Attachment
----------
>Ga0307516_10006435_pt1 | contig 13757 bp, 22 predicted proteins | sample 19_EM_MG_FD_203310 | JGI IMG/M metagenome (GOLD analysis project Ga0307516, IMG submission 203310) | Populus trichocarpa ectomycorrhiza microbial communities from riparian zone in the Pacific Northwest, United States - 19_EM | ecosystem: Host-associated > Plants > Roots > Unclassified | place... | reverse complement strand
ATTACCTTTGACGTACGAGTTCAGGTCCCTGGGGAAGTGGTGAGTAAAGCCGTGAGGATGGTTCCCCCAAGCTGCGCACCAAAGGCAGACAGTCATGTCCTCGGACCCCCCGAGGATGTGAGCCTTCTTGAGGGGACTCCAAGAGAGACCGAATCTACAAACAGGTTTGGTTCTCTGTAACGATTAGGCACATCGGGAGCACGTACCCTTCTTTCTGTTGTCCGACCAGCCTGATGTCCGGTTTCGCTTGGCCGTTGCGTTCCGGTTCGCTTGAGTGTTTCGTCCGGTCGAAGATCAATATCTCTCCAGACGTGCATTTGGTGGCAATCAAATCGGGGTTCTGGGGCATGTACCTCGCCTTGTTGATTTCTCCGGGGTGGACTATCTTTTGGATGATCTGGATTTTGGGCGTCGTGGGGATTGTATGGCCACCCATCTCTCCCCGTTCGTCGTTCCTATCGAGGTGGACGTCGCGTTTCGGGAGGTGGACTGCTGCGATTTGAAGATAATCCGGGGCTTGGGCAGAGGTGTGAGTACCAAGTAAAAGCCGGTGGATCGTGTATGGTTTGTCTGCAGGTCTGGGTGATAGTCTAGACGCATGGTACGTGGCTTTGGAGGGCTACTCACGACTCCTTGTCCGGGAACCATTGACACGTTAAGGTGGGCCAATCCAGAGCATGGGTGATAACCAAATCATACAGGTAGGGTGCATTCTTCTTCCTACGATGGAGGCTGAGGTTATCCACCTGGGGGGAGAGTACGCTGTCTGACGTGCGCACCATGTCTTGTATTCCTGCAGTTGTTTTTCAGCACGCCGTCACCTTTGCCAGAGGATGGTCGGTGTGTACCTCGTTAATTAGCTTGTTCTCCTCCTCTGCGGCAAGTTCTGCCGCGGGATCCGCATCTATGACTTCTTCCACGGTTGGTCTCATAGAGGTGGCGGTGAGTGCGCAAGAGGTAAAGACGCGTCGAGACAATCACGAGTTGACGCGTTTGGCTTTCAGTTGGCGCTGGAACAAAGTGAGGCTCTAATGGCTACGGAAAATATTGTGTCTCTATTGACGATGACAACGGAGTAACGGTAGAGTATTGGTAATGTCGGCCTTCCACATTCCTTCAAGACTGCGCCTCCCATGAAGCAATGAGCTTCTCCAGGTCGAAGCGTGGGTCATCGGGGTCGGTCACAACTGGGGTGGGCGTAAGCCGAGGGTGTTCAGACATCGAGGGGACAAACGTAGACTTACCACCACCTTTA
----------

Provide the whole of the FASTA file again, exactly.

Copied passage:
>Ga0307516_10006435_pt1 | contig 13757 bp, 22 predicted proteins | sample 19_EM_MG_FD_203310 | JGI IMG/M metagenome (GOLD analysis project Ga0307516, IMG submission 203310) | Populus trichocarpa ectomycorrhiza microbial communities from riparian zone in the Pacific Northwest, United States - 19_EM | ecosystem: Host-associated > Plants > Roots > Unclassified | place... | reverse complement strand
ATTACCTTTGACGTACGAGTTCAGGTCCCTGGGGAAGTGGTGAGTAAAGCCGTGAGGATGGTTCCCCCAAGCTGCGCACCAAAGGCAGACAGTCATGTCCTCGGACCCCCCGAGGATGTGAGCCTTCTTGAGGGGACTCCAAGAGAGACCGAATCTACAAACAGGTTTGGTTCTCTGTAACGATTAGGCACATCGGGAGCACGTACCCTTCTTTCTGTTGTCCGACCAGCCTGATGTCCGGTTTCGCTTGGCCGTTGCGTTCCGGTTCGCTTGAGTGTTTCGTCCGGTCGAAGATCAATATCTCTCCAGACGTGCATTTGGTGGCAATCAAATCGGGGTTCTGGGGCATGTACCTCGCCTTGTTGATTTCTCCGGGGTGGACTATCTTTTGGATGATCTGGATTTTGGGCGTCGTGGGGATTGTATGGCCACCCATCTCTCCCCGTTCGTCGTTCCTATCGAGGTGGACGTCGCGTTTCGGGAGGTGGACTGCTGCGATTTGAAGATAATCCGGGGCTTGGGCAGAGGTGTGAGTACCAAGTAAAAGCCGGTGGATCGTGTATGGTTTGTCTGCAGGTCTGGGTGATAGTCTAGACGCATGGTACGTGGCTTTGGAGGGCTACTCACGACTCCTTGTCCGGGAACCATTGACACGTTAAGGTGGGCCAATCCAGAGCATGGGTGATAACCAAATCATACAGGTAGGGTGCATTCTTCTTCCTACGATGGAGGCTGAGGTTATCCACCTGGGGGGAGAGTACGCTGTCTGACGTGCGCACCATGTCTTGTATTCCTGCAGTTGTTTTTCAGCACGCCGTCACCTTTGCCAGAGGATGGTCGGTGTGTACCTCGTTAATTAGCTTGTTCTCCTCCTCTGCGGCAAGTTCTGCCGCGGGATCCGCATCTATGACTTCTTCCACGGTTGGTCTCATAGAGGTGGCGGTGAGTGCGCAAGAGGTAAAGACGCGTCGAGACAATCACGAGTTGACGCGTTTGGCTTTCAGTTGGCGCTGGAACAAAGTGAGGCTCTAATGGCTACGGAAAATATTGTGTCTCTATTGACGATGACAACGGAGTAACGGTAGAGTATTGGTAATGTCGGCCTTCCACATTCCTTCAAGACTGCGCCTCCCATGAAGCAATGAGCTTCTCCAGGTCGAAGCGTGGGTCATCGGGGTCGGTCACAACTGGGGTGGGCGTAAGCCGAGGGTGTTCAGACATCGAGGGGACAAACGTAGACTTACCACCACCTTTA